Pathophysiologically, the association of cortisol levels and nutritional parameters is of high interest. In our cohort, patients experiencing loss of appetite and reduction of food intake had higher cortisol levels compared to patients without appetite impairment. Conversely, the appetite-increasing effect of cortisone treatment or hypercortisolism induced by Cushing’s disease per se is well known . Importantly, in the setting of acute illness leading to hospitalization, other factors such as proinflammatory cytokines (TNF-a, IL-1 and IL-6) and reduction of other anabolic pituitary hormones may have a stronger impact on appetite regulation [19, 20]. As cortisol is a pluripotent stress hormone that acts on different tissues to regulate pleiotropic aspects of metabolism in favour of energy provision for critical organs, one mechanism might also counteract loss of appetite and prevent further catabolism in patients with malnutrition. These effects are comparable to Cushing’s syndrome, where corticosteroid excess leads to severe morbidity and increased mortality [4, 18]. Although cortisol increases appetite via stimulation of the central nervous system, the appetite-reducing effect of cytokines most likely dominates in the face of acute illness [2, 21,22,23]. Chronic diseases especially delay and suppress anabolic processes and lead to persistent cachexia [20, 24]. This could explain why higher cortisol levels do not increase appetite in patients with malnutrition risk.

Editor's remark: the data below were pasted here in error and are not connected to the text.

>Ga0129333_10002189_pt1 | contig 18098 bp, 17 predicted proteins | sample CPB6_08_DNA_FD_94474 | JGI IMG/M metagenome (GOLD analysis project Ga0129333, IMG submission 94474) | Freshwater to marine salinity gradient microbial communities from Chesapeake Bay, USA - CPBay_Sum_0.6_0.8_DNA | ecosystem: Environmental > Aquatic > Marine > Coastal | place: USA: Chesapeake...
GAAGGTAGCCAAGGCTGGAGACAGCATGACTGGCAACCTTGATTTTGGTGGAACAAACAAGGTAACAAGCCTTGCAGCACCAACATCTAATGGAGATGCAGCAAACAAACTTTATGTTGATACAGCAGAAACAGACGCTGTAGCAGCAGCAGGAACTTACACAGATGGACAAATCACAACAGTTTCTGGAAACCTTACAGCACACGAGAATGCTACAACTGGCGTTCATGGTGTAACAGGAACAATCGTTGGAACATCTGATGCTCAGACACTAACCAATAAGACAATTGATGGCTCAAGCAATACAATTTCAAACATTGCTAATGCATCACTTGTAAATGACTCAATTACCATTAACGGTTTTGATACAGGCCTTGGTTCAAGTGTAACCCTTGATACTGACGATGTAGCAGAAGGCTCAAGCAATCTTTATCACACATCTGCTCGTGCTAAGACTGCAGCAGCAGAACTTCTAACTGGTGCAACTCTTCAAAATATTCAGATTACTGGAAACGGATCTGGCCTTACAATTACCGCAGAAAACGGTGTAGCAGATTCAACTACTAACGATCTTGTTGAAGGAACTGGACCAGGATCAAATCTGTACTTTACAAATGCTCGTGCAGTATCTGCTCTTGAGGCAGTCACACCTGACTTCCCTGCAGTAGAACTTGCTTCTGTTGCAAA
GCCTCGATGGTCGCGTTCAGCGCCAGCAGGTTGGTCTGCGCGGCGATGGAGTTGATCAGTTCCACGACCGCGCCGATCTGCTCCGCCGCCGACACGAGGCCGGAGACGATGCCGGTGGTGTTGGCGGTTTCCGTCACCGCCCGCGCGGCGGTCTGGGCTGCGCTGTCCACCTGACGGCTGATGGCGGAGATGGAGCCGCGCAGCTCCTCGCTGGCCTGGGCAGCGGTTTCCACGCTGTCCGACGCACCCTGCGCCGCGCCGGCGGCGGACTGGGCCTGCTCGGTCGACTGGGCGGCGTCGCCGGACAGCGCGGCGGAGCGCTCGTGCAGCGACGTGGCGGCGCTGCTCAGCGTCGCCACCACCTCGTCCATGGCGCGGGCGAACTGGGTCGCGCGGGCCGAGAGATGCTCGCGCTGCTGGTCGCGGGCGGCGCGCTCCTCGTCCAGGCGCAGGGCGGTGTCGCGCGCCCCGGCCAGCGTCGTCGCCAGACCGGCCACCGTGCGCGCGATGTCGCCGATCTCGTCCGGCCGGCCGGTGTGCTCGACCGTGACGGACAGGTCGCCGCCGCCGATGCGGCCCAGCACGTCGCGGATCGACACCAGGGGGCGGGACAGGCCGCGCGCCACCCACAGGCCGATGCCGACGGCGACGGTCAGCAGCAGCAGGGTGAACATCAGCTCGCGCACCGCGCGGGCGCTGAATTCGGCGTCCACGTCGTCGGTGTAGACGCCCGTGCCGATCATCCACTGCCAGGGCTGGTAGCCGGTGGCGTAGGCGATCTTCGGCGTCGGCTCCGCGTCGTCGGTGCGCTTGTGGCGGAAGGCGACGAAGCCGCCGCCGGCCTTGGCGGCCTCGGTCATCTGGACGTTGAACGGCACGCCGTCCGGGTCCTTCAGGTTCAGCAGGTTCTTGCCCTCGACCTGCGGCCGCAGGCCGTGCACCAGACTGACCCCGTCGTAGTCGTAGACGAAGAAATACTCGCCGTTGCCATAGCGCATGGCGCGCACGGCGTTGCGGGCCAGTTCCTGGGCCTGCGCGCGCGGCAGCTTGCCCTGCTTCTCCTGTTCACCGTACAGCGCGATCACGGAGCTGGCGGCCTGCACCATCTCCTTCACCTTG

High cortisol levels had a strong prognostic value regarding mortality and adverse outcomes in our cohort of patients at nutritional risk. This result is in line with findings of previous studies which have described associations between cortisol levels and poor prognosis in other cohorts, including acute coronary syndrome , sepsis , and Covid-19 infection . This association may be explained by the higher disease severity of patients with increased cortisol levels; alternatively, the catabolic effects of cortisol may also have deleterious effects on outcomes. As cortisol induces glycogen, fat, and protein breakdown, anabolic processes are delayed and suppressed when faced with prolonged stress - resulting in a breakdown of muscle tissue and loss of lean body mass, as usually seen in patients with Cushing’s Syndrome .